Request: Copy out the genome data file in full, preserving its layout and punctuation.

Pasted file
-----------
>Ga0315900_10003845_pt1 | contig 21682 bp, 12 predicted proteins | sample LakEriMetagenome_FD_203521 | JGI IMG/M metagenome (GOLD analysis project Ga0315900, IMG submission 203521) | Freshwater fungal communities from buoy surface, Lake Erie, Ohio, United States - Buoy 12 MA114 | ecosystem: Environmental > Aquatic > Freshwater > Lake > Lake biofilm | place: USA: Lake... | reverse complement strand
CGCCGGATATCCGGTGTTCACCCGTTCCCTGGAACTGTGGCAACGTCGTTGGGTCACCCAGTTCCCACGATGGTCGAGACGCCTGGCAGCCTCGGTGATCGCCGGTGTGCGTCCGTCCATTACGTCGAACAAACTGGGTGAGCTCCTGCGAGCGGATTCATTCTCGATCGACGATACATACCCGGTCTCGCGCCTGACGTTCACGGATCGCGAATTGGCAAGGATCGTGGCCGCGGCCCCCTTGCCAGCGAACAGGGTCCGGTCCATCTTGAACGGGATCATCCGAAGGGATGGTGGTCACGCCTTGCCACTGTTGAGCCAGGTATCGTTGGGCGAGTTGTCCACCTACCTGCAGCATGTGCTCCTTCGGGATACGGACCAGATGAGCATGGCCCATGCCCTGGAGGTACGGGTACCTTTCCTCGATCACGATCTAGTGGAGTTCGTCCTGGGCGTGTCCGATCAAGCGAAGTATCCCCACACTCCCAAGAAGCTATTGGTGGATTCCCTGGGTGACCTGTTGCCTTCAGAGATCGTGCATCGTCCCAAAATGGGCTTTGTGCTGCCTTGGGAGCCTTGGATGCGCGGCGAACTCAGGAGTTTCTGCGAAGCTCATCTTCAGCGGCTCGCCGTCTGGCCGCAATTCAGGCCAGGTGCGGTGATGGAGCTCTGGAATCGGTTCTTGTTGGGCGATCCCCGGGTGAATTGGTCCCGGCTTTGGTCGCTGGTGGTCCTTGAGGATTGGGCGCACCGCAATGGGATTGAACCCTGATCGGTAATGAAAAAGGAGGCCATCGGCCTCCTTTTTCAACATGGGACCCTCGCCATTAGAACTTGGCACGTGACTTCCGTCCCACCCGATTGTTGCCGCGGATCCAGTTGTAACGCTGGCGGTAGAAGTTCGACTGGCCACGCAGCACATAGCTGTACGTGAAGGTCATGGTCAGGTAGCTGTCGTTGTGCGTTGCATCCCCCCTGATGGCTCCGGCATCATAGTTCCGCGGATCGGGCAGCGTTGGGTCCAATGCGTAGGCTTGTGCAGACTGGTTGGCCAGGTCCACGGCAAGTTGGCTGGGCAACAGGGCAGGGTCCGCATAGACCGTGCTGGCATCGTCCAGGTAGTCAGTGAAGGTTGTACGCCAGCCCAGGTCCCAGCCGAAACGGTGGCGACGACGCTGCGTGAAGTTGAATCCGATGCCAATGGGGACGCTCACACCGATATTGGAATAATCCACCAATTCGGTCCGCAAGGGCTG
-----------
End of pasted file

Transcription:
>Ga0315900_10003845_pt1 | contig 21682 bp, 12 predicted proteins | sample LakEriMetagenome_FD_203521 | JGI IMG/M metagenome (GOLD analysis project Ga0315900, IMG submission 203521) | Freshwater fungal communities from buoy surface, Lake Erie, Ohio, United States - Buoy 12 MA114 | ecosystem: Environmental > Aquatic > Freshwater > Lake > Lake biofilm | place: USA: Lake... | reverse complement strand
CGCCGGATATCCGGTGTTCACCCGTTCCCTGGAACTGTGGCAACGTCGTTGGGTCACCCAGTTCCCACGATGGTCGAGACGCCTGGCAGCCTCGGTGATCGCCGGTGTGCGTCCGTCCATTACGTCGAACAAACTGGGTGAGCTCCTGCGAGCGGATTCATTCTCGATCGACGATACATACCCGGTCTCGCGCCTGACGTTCACGGATCGCGAATTGGCAAGGATCGTGGCCGCGGCCCCCTTGCCAGCGAACAGGGTCCGGTCCATCTTGAACGGGATCATCCGAAGGGATGGTGGTCACGCCTTGCCACTGTTGAGCCAGGTATCGTTGGGCGAGTTGTCCACCTACCTGCAGCATGTGCTCCTTCGGGATACGGACCAGATGAGCATGGCCCATGCCCTGGAGGTACGGGTACCTTTCCTCGATCACGATCTAGTGGAGTTCGTCCTGGGCGTGTCCGATCAAGCGAAGTATCCCCACACTCCCAAGAAGCTATTGGTGGATTCCCTGGGTGACCTGTTGCCTTCAGAGATCGTGCATCGTCCCAAAATGGGCTTTGTGCTGCCTTGGGAGCCTTGGATGCGCGGCGAACTCAGGAGTTTCTGCGAAGCTCATCTTCAGCGGCTCGCCGTCTGGCCGCAATTCAGGCCAGGTGCGGTGATGGAGCTCTGGAATCGGTTCTTGTTGGGCGATCCCCGGGTGAATTGGTCCCGGCTTTGGTCGCTGGTGGTCCTTGAGGATTGGGCGCACCGCAATGGGATTGAACCCTGATCGGTAATGAAAAAGGAGGCCATCGGCCTCCTTTTTCAACATGGGACCCTCGCCATTAGAACTTGGCACGTGACTTCCGTCCCACCCGATTGTTGCCGCGGATCCAGTTGTAACGCTGGCGGTAGAAGTTCGACTGGCCACGCAGCACATAGCTGTACGTGAAGGTCATGGTCAGGTAGCTGTCGTTGTGCGTTGCATCCCCCCTGATGGCTCCGGCATCATAGTTCCGCGGATCGGGCAGCGTTGGGTCCAATGCGTAGGCTTGTGCAGACTGGTTGGCCAGGTCCACGGCAAGTTGGCTGGGCAACAGGGCAGGGTCCGCATAGACCGTGCTGGCATCGTCCAGGTAGTCAGTGAAGGTTGTACGCCAGCCCAGGTCCCAGCCGAAACGGTGGCGACGACGCTGCGTGAAGTTGAATCCGATGCCAATGGGGACGCTCACACCGATATTGGAATAATCCACCAATTCGGTCCGCAAGGGCTG